JEFFERSON CITY, Mo. — A court case may be needed to determine whether Missouri’s Open Records Law applies to public officials’ social media accounts.
Missouri Attorney General Josh Hawley wrote a letter in February concluding that the office of Gov. Eric Greitens is not required to turn over records from his Facebook and Twitter accounts. The Columbia Missourian newspaper had filed a records request last summer seeking some records from Greitens’ social media accounts, including the names of people who had been blocked.
Greitens, a Republican, has bypassed the traditional news media to get his messages to the public. Through his Facebook account, he reaches out to thousands of his followers with policy announcements, news releases about governmental activities and public statements. Earlier this year he entertained questions about a tax proposal through Facebook Live.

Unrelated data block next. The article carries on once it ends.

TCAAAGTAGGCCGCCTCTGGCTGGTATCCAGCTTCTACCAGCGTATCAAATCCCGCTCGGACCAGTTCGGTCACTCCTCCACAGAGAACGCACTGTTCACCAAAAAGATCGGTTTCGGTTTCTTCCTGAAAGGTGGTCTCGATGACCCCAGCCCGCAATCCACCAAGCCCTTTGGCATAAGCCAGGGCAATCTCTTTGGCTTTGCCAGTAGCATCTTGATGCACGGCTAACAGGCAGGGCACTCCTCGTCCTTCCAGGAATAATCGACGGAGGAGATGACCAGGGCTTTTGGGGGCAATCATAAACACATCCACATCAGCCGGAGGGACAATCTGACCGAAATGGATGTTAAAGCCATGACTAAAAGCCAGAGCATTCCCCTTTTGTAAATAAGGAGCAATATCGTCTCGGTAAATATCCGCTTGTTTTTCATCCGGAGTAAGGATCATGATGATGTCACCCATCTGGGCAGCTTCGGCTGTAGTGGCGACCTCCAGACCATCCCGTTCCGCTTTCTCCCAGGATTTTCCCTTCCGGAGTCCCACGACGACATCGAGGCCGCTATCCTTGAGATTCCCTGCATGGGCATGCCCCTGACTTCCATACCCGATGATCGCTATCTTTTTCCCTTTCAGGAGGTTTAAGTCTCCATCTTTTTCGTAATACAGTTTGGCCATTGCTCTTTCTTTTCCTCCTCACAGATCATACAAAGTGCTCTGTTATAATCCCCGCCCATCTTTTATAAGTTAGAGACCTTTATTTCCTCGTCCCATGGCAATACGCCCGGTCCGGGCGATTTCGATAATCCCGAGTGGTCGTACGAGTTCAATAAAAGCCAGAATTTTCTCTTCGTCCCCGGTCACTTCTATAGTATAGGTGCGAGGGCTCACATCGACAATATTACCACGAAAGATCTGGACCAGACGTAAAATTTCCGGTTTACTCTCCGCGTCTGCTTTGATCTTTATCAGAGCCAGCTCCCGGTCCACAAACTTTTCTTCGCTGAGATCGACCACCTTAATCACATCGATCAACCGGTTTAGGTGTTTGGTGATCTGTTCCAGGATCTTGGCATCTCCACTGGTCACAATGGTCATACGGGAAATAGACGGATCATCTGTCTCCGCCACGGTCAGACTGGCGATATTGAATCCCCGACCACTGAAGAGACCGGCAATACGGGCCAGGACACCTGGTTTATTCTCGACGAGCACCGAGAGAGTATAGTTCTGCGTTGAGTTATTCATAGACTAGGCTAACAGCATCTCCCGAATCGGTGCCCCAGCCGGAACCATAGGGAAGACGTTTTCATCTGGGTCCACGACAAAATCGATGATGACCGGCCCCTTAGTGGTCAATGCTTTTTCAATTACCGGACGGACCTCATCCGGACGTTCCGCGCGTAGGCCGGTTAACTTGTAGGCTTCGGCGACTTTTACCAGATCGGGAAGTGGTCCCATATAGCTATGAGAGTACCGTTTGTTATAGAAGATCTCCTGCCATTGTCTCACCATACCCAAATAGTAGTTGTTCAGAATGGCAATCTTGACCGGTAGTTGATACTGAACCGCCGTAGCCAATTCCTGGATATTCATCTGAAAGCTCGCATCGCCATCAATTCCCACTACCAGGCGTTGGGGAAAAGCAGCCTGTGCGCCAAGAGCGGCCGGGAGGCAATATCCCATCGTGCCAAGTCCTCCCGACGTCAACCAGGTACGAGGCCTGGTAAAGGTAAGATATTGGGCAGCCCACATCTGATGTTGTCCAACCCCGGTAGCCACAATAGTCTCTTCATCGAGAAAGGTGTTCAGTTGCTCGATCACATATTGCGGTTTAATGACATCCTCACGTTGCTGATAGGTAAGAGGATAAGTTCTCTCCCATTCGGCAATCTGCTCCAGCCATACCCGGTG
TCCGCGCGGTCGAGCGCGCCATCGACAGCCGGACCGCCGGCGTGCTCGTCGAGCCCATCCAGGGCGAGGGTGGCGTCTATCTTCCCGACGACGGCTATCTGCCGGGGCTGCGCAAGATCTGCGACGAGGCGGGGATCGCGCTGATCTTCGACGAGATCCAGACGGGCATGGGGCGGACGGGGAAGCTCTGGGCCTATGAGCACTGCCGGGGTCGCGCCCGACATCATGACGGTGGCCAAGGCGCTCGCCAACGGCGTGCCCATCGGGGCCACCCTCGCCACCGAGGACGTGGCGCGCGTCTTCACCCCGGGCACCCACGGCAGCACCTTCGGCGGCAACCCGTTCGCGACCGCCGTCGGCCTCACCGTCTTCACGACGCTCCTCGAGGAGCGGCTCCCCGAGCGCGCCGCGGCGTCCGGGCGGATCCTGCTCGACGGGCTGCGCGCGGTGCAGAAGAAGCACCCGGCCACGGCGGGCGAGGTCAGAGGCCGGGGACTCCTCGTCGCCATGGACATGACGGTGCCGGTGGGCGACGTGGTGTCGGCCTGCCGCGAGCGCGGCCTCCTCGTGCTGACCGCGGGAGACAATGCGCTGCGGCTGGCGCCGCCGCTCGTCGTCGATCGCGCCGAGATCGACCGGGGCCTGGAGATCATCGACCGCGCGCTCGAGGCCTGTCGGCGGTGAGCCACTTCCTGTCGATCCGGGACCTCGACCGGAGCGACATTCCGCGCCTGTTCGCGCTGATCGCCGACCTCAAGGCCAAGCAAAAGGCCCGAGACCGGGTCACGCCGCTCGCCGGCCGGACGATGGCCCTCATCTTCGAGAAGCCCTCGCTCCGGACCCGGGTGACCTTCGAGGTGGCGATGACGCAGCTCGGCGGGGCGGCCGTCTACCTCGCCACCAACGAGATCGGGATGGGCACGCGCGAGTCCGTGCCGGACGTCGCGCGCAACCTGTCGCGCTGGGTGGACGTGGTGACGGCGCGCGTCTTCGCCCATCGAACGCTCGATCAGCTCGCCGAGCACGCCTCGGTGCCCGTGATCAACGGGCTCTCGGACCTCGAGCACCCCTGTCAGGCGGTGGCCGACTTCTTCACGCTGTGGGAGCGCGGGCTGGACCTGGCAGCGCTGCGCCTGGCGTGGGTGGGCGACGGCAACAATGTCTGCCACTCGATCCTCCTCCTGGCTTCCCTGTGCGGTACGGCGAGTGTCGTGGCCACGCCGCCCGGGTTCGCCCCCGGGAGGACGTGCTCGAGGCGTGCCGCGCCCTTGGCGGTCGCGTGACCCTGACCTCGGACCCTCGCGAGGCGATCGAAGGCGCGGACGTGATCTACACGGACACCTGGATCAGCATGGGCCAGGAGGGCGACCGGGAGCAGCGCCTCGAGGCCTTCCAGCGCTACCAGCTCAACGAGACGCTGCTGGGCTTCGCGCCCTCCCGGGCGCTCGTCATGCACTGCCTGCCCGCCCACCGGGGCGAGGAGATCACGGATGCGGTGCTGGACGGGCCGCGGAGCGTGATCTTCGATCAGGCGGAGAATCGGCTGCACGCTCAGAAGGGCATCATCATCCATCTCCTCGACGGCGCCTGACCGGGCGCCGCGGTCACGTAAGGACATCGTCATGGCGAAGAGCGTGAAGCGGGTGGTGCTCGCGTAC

When the administrator of a public Facebook page blocks someone from commenting, that action could create an inaccurate public image of support for the public official’s positions. A public official blocking comments can create a false impression of the public’s true reaction to a governmental decision.
The governor’s office contends his Facebook account is private and not subject to Missouri’s Sunshine law. Since the “@EricGreitens” Facebook page had been created before he became governor, the social media account is not considered a public record, according to the governor’s legal counsel.
A spokeswoman for Hawley’s office said if campaign or personal social media accounts are not used to conduct public business they are not subject to the state’s Open Records Law.
Mark Horvit, state government editor for the Missourian, said increasingly public officials are using social media as their primary connection to constituents. Horvit said public officials in other states had turned over social media records.
“The logical next step, in reaction to the attorney general’s ruling, is to go to court,” Horvit said. “The business of government has absolutely been conducted on the governor’s Facebook account.”
The Missourian has discovered that some of those blocked from Greitens’ Facebook page had challenged his decision to sign into law “right to work” legislation that weakened labor unions.